Thursday, July 23, 2009

How to Resolve Project Conflict

Here's how to face and deal with conflict within your project team...

You need to face conflict and not ignore it, as ignoring it only makes the problem worse. The earlier you face it, the easier it will be to resolve. Here are some examples of conflict you might experience on projects:

  • Your boss is frustrated with progress and takes it out on you openly, in front of others in your team.
  • Your colleague wants something from you that you can't give them, or can't do for them within the time frame required so they get angry.
  • Your staff think you're being unrealistic about time frames, so they handle it badly by raising their voice and being obstructive.

When conflict occurs, take these steps:

  • Time out: If the other person is getting heated, tell them you need to take five minutes to collect your thoughts. Then make a coffee or go for a walk. This will help you both to calm down and reflect on what has happened.
  • A pacifier: When you restart your conversation, start with "I know that you're under pressure because of... " This will pacify them a little and will make the atmosphere more positive.
  • Problem solving: Then agree that a problem exists and that you both need to work together to resolve it constructively. Discuss the various solutions to the problem and try to agree on the pros and cons of each before deciding on the best course of action.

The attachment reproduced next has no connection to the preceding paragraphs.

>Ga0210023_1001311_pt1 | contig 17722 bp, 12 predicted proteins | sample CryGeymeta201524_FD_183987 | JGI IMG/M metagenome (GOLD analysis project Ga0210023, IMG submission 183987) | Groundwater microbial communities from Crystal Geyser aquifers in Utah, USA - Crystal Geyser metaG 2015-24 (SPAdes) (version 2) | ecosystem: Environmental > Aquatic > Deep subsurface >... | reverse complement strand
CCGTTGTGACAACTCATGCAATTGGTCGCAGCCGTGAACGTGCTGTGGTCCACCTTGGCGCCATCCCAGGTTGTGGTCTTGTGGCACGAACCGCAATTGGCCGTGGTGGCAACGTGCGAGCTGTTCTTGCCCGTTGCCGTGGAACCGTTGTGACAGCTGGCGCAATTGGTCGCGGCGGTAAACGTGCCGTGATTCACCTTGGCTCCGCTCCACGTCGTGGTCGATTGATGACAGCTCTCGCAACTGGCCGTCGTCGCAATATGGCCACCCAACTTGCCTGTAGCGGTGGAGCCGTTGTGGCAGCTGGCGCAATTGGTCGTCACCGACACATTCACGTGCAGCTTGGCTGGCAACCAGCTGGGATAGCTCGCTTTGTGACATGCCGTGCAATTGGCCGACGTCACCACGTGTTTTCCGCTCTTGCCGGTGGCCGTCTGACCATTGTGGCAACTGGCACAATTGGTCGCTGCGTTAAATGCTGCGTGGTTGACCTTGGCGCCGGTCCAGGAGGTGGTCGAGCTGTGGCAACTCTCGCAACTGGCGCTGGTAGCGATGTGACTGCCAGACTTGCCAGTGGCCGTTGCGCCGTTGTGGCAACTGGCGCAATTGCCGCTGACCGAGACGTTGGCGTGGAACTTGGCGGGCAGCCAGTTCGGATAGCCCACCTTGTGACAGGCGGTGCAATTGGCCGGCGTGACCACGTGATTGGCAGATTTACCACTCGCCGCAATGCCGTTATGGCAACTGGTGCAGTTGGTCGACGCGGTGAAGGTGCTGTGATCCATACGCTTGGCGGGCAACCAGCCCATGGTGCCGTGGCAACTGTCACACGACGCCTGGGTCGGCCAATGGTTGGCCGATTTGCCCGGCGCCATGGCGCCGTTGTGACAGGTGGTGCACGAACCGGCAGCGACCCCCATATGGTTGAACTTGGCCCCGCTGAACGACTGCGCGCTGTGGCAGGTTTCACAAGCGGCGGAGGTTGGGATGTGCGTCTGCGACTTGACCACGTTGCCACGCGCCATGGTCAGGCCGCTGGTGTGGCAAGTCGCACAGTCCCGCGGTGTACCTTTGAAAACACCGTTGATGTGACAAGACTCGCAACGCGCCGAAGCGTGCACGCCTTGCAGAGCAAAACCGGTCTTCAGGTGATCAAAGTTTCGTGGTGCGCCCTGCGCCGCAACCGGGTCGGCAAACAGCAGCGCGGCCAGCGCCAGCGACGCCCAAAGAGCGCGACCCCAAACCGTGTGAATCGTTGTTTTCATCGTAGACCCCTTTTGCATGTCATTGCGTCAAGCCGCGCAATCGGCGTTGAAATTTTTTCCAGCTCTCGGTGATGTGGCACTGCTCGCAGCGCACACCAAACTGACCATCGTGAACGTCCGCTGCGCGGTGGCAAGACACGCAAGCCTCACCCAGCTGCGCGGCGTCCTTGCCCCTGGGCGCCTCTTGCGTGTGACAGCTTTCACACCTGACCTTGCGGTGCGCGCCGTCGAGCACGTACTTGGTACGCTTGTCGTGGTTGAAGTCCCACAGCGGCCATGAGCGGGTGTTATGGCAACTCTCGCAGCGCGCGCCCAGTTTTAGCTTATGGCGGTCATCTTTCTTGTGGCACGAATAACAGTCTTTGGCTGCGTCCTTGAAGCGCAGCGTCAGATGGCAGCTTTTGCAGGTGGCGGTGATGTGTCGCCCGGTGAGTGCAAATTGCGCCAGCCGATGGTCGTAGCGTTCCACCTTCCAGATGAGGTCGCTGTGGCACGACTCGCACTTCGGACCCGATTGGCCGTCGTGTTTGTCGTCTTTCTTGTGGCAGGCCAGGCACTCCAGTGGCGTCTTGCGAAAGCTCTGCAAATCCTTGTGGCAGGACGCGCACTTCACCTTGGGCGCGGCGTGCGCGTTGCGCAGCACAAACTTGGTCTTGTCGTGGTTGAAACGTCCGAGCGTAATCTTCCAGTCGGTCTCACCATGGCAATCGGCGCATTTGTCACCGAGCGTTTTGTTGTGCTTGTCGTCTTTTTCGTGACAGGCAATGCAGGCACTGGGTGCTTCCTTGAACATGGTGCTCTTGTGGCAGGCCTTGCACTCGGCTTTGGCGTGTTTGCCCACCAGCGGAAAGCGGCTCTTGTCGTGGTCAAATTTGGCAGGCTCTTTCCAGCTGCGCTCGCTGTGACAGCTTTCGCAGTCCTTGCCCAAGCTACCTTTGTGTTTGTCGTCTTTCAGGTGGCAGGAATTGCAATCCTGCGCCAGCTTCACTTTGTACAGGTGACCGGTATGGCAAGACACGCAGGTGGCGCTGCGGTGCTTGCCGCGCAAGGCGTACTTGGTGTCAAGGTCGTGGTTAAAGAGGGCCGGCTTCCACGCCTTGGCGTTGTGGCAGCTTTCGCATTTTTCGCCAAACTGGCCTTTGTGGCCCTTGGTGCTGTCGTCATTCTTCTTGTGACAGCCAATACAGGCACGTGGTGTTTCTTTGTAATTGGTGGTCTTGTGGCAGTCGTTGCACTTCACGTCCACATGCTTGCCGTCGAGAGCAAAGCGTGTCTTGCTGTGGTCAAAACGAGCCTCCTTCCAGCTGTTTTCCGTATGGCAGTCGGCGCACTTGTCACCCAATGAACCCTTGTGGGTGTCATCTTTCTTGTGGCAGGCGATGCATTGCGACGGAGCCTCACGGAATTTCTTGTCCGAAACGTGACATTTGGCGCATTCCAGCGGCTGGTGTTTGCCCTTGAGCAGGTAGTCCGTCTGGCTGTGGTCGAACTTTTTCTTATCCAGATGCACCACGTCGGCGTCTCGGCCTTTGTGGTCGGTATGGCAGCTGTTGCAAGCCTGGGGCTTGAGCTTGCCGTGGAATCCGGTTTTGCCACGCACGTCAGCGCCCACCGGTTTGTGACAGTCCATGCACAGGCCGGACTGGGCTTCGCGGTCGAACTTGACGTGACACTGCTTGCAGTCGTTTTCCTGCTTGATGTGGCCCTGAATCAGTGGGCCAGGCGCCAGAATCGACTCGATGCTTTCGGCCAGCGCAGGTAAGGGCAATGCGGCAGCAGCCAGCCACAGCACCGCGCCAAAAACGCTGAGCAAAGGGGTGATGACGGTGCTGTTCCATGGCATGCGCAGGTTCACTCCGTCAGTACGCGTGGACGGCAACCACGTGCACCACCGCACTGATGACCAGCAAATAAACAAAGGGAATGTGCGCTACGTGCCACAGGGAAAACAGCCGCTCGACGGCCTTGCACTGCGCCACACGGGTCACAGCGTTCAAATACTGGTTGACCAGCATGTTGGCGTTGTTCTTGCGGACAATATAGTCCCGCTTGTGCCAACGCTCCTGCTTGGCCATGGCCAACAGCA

• Body language: While all this is happening, you need to focus on your body language. Use open stances. Take your hands out of your pockets and never fold your arms. Try and use slow hand movements. Use a passive voice and don't show emotion. Maintain good eye contact. Listen carefully and watch their body language as well.
  • A mediator: If the above steps are going poorly, then you need to get someone else involved who can help mediate informally. Tell them you'd like to add a colleague to the conversation as they will have ideas for a solution. Then invite someone who is a good problem solver, whom you trust.
  • Giving feedback: When the conversation becomes a little more relaxed, it's time to give the person some constructive feedback. Let them know how you would like them to deal with you next time a similar issue comes up. Only by giving positive constructive feedback, can you change their behaviour.


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